But Zatanna need not have a boyfriend to be interesting. Paul Dini in particular seems to share that sentiment based on the very apparent crush he has on the character that saw him write her frequently and even give her her own series (but then when your wife is a stage magician who dresses almost exactly like Zatanna, it's not hard to see why this is). And generally sweet and pleasant as she is, Zatanna's backstory does have some tragic stuff with her lost father, who she's actually had to see die more than once. So yeah. It's not all sunshine and rainbows for the Mistress of Magic, but from a writing standpoint that's probably for the best. All in all, I like Zatanna. But again, it's hard to beat a sexy magician, especially one as hot, powerful, and also as nice and compassionate as she is.

9. Toph (Avatar: The Last Airbender)

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Well, as the above gif pretty clearly demonstrates, Toph can kick some serious butt. Her claim of being the greatest Earthbender in the world also has weight, and if nothing else, she does rank among the absolute best. That, and as both a little girl and an old woman in Legend of Korra, she's funny. A lot of this is owing to how comically tough-as-nails and blunt she can be, and also how she's just so not sentimental, in contrast to the way that Aang and Katara sometimes get. Her particular approach to training first Aang and later Korra is quite amusing, as are her nicknames for Katara ("Sugar-Queen" being my favorite). And not to mention, this is the girl who discovered metalbending, and in so doing overcame what had long been every Earthbender's biggest weakness. Even her being a rich person's rebellious kid has an interesting wrinkle to it, in that Toph actually does know how to be a proper lady and show etiquette...she just chooses not to because she finds it more fun that way. And considering how lovable she is with her general personality, it's hard to disagree with that assessment. Overall, Toph is my favorite female character from the original Avatar show by a significant margin, and is actually my second favorite female from the overall franchise. Who's number one you ask? Just keep reading and you'll see.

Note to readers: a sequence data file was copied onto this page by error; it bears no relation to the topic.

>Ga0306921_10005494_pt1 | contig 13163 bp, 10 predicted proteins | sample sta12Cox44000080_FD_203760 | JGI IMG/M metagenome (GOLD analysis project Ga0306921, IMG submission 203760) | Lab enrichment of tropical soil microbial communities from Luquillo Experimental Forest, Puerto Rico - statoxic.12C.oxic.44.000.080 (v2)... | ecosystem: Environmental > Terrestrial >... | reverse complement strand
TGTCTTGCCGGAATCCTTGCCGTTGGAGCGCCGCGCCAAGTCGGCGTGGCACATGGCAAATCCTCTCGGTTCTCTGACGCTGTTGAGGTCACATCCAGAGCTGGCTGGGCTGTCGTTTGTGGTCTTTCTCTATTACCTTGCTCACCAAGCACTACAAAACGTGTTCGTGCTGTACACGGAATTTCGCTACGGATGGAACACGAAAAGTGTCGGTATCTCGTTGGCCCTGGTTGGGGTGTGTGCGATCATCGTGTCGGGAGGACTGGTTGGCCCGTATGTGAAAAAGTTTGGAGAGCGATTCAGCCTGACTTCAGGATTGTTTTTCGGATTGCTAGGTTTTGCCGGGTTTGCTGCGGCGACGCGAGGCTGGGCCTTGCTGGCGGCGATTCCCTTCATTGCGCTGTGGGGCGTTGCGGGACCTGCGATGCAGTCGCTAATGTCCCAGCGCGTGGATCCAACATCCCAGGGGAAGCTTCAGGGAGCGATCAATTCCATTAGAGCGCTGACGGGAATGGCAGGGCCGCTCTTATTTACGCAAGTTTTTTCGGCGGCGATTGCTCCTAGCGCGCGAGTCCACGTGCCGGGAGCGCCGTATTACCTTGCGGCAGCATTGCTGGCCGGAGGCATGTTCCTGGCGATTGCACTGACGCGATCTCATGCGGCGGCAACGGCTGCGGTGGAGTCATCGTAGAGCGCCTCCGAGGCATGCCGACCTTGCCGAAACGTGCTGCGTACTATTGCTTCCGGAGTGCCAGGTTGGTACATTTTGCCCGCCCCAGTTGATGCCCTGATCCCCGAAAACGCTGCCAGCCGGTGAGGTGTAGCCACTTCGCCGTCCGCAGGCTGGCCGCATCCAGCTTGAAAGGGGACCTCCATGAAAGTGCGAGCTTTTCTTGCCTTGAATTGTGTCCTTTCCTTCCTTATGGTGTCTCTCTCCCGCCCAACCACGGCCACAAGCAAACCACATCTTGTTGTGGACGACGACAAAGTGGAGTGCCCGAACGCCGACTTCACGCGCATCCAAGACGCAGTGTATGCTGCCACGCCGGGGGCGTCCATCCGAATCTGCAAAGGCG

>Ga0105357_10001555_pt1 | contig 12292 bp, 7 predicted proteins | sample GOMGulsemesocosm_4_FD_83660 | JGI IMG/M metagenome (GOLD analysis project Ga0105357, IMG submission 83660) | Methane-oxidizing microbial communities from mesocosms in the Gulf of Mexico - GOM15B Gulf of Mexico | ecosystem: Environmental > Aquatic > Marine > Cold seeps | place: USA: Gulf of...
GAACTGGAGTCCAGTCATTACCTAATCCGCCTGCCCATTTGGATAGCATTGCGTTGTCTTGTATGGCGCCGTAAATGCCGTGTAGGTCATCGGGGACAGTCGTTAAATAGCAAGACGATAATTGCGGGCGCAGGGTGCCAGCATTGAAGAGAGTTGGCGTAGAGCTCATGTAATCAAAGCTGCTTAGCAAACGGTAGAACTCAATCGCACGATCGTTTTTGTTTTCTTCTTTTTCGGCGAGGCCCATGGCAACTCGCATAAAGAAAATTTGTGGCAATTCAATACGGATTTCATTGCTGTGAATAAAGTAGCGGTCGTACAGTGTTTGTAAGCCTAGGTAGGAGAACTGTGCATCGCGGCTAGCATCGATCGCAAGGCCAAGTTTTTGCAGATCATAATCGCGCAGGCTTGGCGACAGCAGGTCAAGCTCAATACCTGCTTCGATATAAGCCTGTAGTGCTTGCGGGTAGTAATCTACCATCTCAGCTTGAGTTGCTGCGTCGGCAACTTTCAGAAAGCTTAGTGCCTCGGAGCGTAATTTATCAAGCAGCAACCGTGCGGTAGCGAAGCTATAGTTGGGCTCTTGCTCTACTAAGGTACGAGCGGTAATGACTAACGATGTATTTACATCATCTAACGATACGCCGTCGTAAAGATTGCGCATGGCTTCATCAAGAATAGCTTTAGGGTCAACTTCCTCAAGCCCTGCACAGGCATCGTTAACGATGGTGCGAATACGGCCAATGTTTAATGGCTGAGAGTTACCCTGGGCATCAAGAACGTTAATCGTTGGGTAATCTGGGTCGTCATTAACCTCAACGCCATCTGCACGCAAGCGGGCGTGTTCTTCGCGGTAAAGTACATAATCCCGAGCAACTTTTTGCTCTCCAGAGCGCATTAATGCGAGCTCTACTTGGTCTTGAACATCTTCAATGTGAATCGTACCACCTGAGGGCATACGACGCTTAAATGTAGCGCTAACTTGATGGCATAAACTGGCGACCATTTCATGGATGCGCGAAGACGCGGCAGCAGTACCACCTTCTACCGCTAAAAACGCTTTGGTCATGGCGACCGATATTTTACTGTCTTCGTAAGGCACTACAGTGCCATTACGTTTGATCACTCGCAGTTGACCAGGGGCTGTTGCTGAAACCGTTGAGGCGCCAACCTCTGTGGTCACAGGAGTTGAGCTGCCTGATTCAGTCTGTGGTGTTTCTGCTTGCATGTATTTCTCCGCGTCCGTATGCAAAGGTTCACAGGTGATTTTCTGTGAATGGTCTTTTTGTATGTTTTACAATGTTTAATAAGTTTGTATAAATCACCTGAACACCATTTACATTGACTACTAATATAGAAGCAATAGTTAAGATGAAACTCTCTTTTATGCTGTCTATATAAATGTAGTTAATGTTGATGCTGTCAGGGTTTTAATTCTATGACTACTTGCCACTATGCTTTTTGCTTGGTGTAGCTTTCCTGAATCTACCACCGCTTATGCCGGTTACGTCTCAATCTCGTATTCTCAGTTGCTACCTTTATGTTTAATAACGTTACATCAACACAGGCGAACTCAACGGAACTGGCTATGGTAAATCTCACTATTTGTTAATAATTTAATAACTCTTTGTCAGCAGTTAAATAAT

8. Agent Carter (Marvel Cinematic Universe)

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I know Peggy Carter is also a character in 616, but for me personally, I am specifically drawn to her MCU incarnation, where she is played brilliantly by Hayley Atwell. Now, I liked Peggy enough in Captain America: The First Avenger, but that wasn't what caused her to rank so high up. No, that would be the Agent Carter mini-series, which tragically did not get the ratings it deserved (but thankfully got renewed for a second season anyway).